Introduction to Aquatic Systems ENVS 202

                        Faculty of Natural Resources and Environmental Studies

                                University of Northern British Columbia

                                            Professor J.D. Ackerman

                                            Click on the following for Information on:


 
 
 

Fall 2002

PROFESSOR:            Dr. J.D. Ackerman; NewLab 8-143; 960-5839; ackerman@unbc.ca

TA:                              Barbara Prime; 960-____, b_prime@hotmail.com

OFFICE HOURS:      Tuesday 11:00-12:00 & Thursday 14:30 15:30; or by appointment

LOCATION:              Library 5-124: Tuesday and Thursday 13:00-14:20

HOMEPAGE:            http://web.unbc.ca/~ackerman/envs202.htm
 

COURSE OBJECTIVES:
Aquatic systems are central to all areas of life, as well as human endeavors.  In addition to the site of our earliest evolution, aquatic systems are recognised as fundamental to the regulation of atmospheric gases and so our climate.  This course will provide a broad overview of the physical, chemical, geological, and biological aspects of freshwater and marine systems.  Human perspectives will focus on the conservation and exploitation of the resources found within and below lakes, rivers and oceans.

RESPONSIBILITIES:
1) Student: open mind / willing to discuss and exchange views to participate
                  Academic integrity/offence (see UNBC Calendar)
2) Professor: responsive to students
                  Fair and equitable

PROBLEMS:  See one me or have me recommend someone for you to see.

PREREQUISITE:        BIOL 102, CHEM 101; or permission.
RECOMMENDED:    PHYS 100; MATH 100 or 152.

COURSE TEXT:  Garrison, T. 2001. Essential of Oceanography, 2nd Ed. Brooks/Cole, Pacific Grove.
                               Pielou, E.C. 1998. Fresh Water. University of Chicago Press, Chicago.

COURSE TEXT:
            Required:              Garrison, T. 2001. Essential of Oceanography, 2nd Ed. Brooks/Cole, Pacific Grove.
                                           Pielou, E.C. 1998. Fresh Water. University of Chicago Press, Chicago.

EVALUATION:
 
Annotated Bibliography  10%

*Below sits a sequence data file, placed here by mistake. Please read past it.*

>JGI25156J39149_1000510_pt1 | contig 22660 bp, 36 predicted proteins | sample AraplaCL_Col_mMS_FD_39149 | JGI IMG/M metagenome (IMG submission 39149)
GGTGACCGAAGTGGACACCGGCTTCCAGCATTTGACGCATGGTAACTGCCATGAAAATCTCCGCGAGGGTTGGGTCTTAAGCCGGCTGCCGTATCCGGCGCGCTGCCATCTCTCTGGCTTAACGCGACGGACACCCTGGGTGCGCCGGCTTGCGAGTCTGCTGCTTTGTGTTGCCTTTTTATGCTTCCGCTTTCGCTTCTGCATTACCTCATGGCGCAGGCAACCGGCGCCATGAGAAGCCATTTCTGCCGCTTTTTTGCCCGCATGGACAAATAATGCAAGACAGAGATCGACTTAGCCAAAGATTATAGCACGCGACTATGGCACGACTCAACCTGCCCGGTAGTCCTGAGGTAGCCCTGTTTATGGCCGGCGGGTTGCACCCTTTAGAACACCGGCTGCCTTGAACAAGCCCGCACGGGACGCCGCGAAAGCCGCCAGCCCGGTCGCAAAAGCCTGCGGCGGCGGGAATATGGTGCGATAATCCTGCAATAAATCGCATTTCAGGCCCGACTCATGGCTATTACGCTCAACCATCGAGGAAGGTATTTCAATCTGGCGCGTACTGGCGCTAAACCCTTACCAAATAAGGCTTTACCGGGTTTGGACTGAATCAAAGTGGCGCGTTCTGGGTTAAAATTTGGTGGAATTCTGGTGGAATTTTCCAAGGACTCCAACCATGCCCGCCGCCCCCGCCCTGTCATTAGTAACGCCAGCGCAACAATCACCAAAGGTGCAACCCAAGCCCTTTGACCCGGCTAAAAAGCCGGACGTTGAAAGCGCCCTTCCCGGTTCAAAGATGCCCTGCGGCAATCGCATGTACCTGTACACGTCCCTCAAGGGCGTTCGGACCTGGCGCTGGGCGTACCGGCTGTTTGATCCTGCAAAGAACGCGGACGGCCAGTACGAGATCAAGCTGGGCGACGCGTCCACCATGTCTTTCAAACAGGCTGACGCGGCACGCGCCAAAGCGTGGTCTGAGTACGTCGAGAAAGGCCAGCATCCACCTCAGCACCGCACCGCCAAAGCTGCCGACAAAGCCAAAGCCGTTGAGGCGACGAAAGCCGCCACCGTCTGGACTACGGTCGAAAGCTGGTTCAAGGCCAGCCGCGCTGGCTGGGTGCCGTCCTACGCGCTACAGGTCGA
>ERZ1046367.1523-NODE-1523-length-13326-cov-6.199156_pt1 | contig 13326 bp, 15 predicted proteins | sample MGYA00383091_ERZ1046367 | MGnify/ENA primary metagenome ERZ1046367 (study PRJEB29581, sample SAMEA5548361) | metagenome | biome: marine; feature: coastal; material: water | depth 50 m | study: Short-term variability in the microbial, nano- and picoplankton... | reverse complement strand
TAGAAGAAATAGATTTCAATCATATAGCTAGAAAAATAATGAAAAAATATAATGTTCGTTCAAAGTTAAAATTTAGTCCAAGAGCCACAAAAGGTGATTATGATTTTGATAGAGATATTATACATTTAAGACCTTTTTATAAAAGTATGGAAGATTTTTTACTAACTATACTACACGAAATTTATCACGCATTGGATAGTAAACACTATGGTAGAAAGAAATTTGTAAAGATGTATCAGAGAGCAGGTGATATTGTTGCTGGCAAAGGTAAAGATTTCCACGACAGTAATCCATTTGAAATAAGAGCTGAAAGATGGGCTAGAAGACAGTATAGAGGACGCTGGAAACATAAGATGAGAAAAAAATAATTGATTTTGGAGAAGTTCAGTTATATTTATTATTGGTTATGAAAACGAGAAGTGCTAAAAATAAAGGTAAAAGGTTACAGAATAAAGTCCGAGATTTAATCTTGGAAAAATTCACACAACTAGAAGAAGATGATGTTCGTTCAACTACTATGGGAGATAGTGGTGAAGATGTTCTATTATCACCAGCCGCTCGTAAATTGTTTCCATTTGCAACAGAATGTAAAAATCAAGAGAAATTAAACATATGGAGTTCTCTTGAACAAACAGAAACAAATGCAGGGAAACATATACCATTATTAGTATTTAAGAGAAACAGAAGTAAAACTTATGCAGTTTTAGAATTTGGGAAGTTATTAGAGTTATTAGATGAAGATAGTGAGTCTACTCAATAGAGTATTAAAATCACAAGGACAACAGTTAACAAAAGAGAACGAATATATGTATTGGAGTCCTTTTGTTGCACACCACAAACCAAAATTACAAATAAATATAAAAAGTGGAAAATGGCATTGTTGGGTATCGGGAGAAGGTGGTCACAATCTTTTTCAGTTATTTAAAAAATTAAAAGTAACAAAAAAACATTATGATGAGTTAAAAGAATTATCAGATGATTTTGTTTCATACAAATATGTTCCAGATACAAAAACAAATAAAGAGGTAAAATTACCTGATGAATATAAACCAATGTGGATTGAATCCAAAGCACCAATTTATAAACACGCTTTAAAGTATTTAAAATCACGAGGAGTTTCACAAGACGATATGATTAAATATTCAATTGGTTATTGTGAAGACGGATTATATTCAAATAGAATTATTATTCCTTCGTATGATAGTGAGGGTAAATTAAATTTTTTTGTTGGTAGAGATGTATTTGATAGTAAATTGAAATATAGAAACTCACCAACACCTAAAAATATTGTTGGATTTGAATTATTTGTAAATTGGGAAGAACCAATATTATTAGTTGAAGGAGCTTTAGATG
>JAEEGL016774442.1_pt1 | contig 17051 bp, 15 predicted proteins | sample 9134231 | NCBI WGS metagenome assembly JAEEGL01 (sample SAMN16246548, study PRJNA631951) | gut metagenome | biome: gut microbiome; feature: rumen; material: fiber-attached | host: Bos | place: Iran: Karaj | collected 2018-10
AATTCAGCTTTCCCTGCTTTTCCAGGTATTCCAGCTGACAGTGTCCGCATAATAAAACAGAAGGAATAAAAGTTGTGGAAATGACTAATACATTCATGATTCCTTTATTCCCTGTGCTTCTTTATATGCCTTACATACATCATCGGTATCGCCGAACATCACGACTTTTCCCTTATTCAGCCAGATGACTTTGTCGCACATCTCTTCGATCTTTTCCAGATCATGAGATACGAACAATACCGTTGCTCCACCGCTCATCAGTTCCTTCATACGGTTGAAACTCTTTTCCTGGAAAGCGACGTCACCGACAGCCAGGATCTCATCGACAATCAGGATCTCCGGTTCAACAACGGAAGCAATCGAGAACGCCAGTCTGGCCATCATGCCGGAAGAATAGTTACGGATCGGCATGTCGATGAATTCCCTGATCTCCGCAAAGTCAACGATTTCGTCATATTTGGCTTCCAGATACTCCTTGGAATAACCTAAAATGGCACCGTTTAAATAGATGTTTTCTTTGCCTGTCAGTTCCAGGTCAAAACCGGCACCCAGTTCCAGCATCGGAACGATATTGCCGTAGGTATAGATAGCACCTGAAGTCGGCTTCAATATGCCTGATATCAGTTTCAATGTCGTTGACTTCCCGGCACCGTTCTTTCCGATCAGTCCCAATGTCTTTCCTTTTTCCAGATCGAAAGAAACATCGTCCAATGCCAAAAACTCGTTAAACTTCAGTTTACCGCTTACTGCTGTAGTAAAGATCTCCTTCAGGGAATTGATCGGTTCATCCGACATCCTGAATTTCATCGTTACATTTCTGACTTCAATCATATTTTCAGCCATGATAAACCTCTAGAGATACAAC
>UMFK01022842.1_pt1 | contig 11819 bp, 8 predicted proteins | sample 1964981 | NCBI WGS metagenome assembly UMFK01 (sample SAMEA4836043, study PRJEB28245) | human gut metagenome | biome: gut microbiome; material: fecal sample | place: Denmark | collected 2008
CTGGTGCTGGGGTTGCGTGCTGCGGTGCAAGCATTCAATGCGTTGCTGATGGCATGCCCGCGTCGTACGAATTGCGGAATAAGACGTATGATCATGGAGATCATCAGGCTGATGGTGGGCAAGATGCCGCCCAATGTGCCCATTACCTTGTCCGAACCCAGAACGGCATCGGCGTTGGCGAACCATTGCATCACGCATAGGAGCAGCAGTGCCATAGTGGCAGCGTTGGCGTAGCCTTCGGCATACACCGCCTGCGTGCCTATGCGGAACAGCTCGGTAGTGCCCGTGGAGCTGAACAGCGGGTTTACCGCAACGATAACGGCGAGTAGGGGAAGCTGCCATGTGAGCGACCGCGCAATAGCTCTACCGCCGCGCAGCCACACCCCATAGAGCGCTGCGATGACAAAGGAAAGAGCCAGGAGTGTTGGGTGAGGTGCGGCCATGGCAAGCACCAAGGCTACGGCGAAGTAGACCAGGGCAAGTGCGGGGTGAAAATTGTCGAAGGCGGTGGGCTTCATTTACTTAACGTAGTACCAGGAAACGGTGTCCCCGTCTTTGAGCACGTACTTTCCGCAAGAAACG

Position Paper  10%
Midterm Exam 20%
Term Paper  20%
Final Exam  40%
Total
100%

LATE ASSIGNMENTS: Not accepted without prior arrangement (penalty imposed).
 

LECTURE OUTLINE

Date         Lecture Topic
 I - Introduction
Sept 3    (1)   What is Water?

II - Geology of Aquatic Systems
Sept   5  (2)  Plate tectonics (ocean spreading, subduction zones)
Sept 10  (3)  Glaciated landscapes (glacial lakes, hydrology)
Sept 12  (4)  Flow and sedimentary processes I (fluid forces and conditions)
Sept 17  (5)  Flow and sedimentary processes II
Sept 19  (6)  Geological Oceanography and hydrothermal vents
Sept 24  (7)  Biogeological processes (coral reefs)

III - Physics and Chemsitry of Aquatic Systems
Sept 26  (8)  Ground water processes  I
Oct     1  (9)  Atmospheric-aquatic linkage I
Oct     3  (10)  Atmospheric-aquatic linkage II
Oct     8  (11)  Ocean circulation
Oct    10 (12)  Tides

Oct    15 (13) MID-TERM EXAM

Oct    17 (14)  Waves I
Oct    22 (15)  Waves II
Oct    24 (16)  Physical processes in freshwater systems I
Oct    29 (17)  Physical processes in freshwater systems II
Oct    31 (18)  Chemical processes in marine systems
Nov     5 (19)  Chemical processes in freshwater systems

V - Biology of Aquatic Systems
Nov     7 (20)  Biology of aquatic ecosystems
Nov   12 (21)  Marine pelagic ecosystems I
Nov   14 (22)  Marine benthic ecosystems II
Nov   19 (23)  Freshwater lentic ecosystems
Nov   21 (24)  Freshwater lotic ecosystems

VI - Conservation and Exploitation of Aquatic Resources
Nov   26 (25)  Marine environmental issues
Nov   28 (26)  Introduced species in freshwater

Textbook Readings
(1)         Forms of Water     G-1,2 P-1
(2)         Plate Tectonics    G-3
(3)         Glaciated Landscapes   P-6:109
(4)         Flow and Sedimentary Processes  G-5, P-5:80, P-6:109
(5)         Geology & Hydrothermal Vents   G-4:74
(6)         Biogeological Processes: Corals  G-14:283
(7)         Groundwater Process   P-2:5, P-3:31, P-4:56
(8)         Atmospheric-aquatic Linkages   G-7, P-12:238
(9)         Ocean Circulation    G-8
(10)       Tides      G-10
(11)       Waves     G-9
(12)      Physical Processes in Freshwater P-7:159
(13)      Chemical processes marine systems G-6
(14)      Chemical processes freshwater sys. P-7:159
(15)      Chemical processes groundwater. P-3,4
(16)      Biology of aquatic ecosystems  G-12:233-244
(17)      Marine pelagic ecosystems  G-13
(18)      Marine benthic ecosystems  G-14
(19)      Freshwater lentic ecosystems  P-11
(20)      Freshwater lotic ecosystems  P-6:131
(21)      Marine environmental issues  G-15:293-298, 15:306-312
(22)      Introduced species    TBA
Legend:    G14: = Garrison Chapter 14
                P10:  = Pielou Chapter 10

Important Dates (also see UNBC Calendar)
  Sept 16  Last Day for Add/Drop without Financial Penalty
 Oct  15  Last Day for Add/Drop without Academic Penalty

 Sept 21 Annotated Bibliography (10%) (Example from James Fenneman, 1999)
 Oct 17  Midterm Exam (20%)
 Nov  2  Position Paper (10%) (Example from Barbara Prime, 1999)
 Nov 28 Term Paper (20%)
 Dec 5-14 Final Exam (40%)

Please note that the schedule may change.

Lecture Summaries

Please click on the link above.

RESERVE READINGS
 

GENERAL READING JOURNALS

The following is a partial list of journals from the UNBC Library that may have appropriate papers for your assignments and general interests.  Remember that thousands of other journals are available through interlibrary loan.
 



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Last modified on September 13, 2002.